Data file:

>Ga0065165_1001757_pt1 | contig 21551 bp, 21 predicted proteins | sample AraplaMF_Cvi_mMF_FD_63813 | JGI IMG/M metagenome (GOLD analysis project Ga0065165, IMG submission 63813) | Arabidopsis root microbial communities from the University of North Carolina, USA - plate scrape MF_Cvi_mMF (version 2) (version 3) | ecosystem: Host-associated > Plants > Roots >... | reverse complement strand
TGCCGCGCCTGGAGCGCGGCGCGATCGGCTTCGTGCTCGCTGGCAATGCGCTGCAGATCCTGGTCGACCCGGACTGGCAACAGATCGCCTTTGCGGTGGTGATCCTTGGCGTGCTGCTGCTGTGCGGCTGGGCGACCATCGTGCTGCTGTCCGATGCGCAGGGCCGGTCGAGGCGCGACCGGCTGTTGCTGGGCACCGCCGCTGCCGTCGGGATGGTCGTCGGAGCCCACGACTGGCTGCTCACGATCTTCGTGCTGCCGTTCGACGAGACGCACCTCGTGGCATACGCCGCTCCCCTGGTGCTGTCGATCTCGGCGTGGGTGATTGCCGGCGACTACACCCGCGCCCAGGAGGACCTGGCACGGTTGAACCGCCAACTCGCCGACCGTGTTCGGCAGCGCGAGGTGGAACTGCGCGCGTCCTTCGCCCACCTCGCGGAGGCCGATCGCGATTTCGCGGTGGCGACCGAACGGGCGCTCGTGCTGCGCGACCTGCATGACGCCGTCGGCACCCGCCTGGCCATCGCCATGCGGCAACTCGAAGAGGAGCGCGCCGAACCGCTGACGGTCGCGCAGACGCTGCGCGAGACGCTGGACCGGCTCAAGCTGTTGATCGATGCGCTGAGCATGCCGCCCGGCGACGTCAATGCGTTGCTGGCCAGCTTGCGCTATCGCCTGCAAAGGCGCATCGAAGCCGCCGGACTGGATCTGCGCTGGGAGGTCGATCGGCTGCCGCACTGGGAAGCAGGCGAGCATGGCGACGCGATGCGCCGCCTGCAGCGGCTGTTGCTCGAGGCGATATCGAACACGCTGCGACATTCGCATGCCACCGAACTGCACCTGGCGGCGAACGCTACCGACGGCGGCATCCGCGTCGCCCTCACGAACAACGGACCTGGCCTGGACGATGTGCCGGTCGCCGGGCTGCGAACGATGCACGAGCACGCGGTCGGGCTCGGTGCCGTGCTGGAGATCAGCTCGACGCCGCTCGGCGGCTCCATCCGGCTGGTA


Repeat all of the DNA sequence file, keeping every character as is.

>Ga0065165_1001757_pt1 | contig 21551 bp, 21 predicted proteins | sample AraplaMF_Cvi_mMF_FD_63813 | JGI IMG/M metagenome (GOLD analysis project Ga0065165, IMG submission 63813) | Arabidopsis root microbial communities from the University of North Carolina, USA - plate scrape MF_Cvi_mMF (version 2) (version 3) | ecosystem: Host-associated > Plants > Roots >... | reverse complement strand
TGCCGCGCCTGGAGCGCGGCGCGATCGGCTTCGTGCTCGCTGGCAATGCGCTGCAGATCCTGGTCGACCCGGACTGGCAACAGATCGCCTTTGCGGTGGTGATCCTTGGCGTGCTGCTGCTGTGCGGCTGGGCGACCATCGTGCTGCTGTCCGATGCGCAGGGCCGGTCGAGGCGCGACCGGCTGTTGCTGGGCACCGCCGCTGCCGTCGGGATGGTCGTCGGAGCCCACGACTGGCTGCTCACGATCTTCGTGCTGCCGTTCGACGAGACGCACCTCGTGGCATACGCCGCTCCCCTGGTGCTGTCGATCTCGGCGTGGGTGATTGCCGGCGACTACACCCGCGCCCAGGAGGACCTGGCACGGTTGAACCGCCAACTCGCCGACCGTGTTCGGCAGCGCGAGGTGGAACTGCGCGCGTCCTTCGCCCACCTCGCGGAGGCCGATCGCGATTTCGCGGTGGCGACCGAACGGGCGCTCGTGCTGCGCGACCTGCATGACGCCGTCGGCACCCGCCTGGCCATCGCCATGCGGCAACTCGAAGAGGAGCGCGCCGAACCGCTGACGGTCGCGCAGACGCTGCGCGAGACGCTGGACCGGCTCAAGCTGTTGATCGATGCGCTGAGCATGCCGCCCGGCGACGTCAATGCGTTGCTGGCCAGCTTGCGCTATCGCCTGCAAAGGCGCATCGAAGCCGCCGGACTGGATCTGCGCTGGGAGGTCGATCGGCTGCCGCACTGGGAAGCAGGCGAGCATGGCGACGCGATGCGCCGCCTGCAGCGGCTGTTGCTCGAGGCGATATCGAACACGCTGCGACATTCGCATGCCACCGAACTGCACCTGGCGGCGAACGCTACCGACGGCGGCATCCGCGTCGCCCTCACGAACAACGGACCTGGCCTGGACGATGTGCCGGTCGCCGGGCTGCGAACGATGCACGAGCACGCGGTCGGGCTCGGTGCCGTGCTGGAGATCAGCTCGACGCCGCTCGGCGGCTCCATCCGGCTGGTA